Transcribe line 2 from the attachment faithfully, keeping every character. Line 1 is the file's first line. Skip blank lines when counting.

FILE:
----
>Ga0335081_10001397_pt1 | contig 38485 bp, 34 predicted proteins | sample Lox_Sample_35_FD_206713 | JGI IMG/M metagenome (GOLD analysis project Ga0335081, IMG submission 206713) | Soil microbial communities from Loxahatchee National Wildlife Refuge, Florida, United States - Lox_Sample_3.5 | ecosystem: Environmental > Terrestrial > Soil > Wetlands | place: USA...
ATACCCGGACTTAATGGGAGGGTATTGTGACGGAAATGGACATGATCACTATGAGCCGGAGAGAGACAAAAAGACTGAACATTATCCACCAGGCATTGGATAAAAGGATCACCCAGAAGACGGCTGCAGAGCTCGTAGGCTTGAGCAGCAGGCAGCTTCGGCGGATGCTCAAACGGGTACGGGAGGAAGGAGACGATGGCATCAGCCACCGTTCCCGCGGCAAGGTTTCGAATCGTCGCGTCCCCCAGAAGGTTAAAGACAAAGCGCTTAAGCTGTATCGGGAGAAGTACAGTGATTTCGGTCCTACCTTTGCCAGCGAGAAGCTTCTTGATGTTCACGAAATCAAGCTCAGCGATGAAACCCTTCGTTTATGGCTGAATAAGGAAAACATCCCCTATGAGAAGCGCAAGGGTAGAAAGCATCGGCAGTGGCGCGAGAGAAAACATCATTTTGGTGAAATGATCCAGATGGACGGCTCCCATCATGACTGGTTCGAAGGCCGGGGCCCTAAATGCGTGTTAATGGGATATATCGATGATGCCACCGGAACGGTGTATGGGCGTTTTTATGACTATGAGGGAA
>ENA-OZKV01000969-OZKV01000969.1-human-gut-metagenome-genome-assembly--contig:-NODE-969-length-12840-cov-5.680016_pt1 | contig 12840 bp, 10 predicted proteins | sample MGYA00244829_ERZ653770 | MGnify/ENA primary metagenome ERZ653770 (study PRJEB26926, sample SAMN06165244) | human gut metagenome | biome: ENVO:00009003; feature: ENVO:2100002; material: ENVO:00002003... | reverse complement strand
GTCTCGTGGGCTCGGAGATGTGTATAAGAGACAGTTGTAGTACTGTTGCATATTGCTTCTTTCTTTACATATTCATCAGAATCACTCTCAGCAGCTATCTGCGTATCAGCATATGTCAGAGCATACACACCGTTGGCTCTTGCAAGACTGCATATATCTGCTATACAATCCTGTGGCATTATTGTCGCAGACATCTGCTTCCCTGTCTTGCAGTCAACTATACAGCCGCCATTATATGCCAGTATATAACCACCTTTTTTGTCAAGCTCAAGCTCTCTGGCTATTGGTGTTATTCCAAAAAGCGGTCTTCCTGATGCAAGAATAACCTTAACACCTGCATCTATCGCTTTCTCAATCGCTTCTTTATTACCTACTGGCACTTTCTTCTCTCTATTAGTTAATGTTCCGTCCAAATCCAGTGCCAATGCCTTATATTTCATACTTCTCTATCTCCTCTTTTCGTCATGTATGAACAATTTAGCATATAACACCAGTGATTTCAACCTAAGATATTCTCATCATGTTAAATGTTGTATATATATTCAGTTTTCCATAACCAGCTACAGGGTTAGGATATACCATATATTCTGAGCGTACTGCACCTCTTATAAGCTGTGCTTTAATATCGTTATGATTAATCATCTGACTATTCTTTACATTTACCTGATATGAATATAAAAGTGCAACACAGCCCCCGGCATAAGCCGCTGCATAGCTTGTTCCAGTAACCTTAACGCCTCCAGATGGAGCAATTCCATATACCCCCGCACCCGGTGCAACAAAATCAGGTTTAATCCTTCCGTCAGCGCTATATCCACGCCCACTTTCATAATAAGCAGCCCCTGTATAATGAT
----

ATACCCGGACTTAATGGGAGGGTATTGTGACGGAAATGGACATGATCACTATGAGCCGGAGAGAGACAAAAAGACTGAACATTATCCACCAGGCATTGGATAAAAGGATCACCCAGAAGACGGCTGCAGAGCTCGTAGGCTTGAGCAGCAGGCAGCTTCGGCGGATGCTCAAACGGGTACGGGAGGAAGGAGACGATGGCATCAGCCACCGTTCCCGCGGCAAGGTTTCGAATCGTCGCGTCCCCCAGAAGGTTAAAGACAAAGCGCTTAAGCTGTATCGGGAGAAGTACAGTGATTTCGGTCCTACCTTTGCCAGCGAGAAGCTTCTTGATGTTCACGAAATCAAGCTCAGCGATGAAACCCTTCGTTTATGGCTGAATAAGGAAAACATCCCCTATGAGAAGCGCAAGGGTAGAAAGCATCGGCAGTGGCGCGAGAGAAAACATCATTTTGGTGAAATGATCCAGATGGACGGCTCCCATCATGACTGGTTCGAAGGCCGGGGCCCTAAATGCGTGTTAATGGGATATATCGATGATGCCACCGGAACGGTGTATGGGCGTTTTTATGACTATGAGGGAA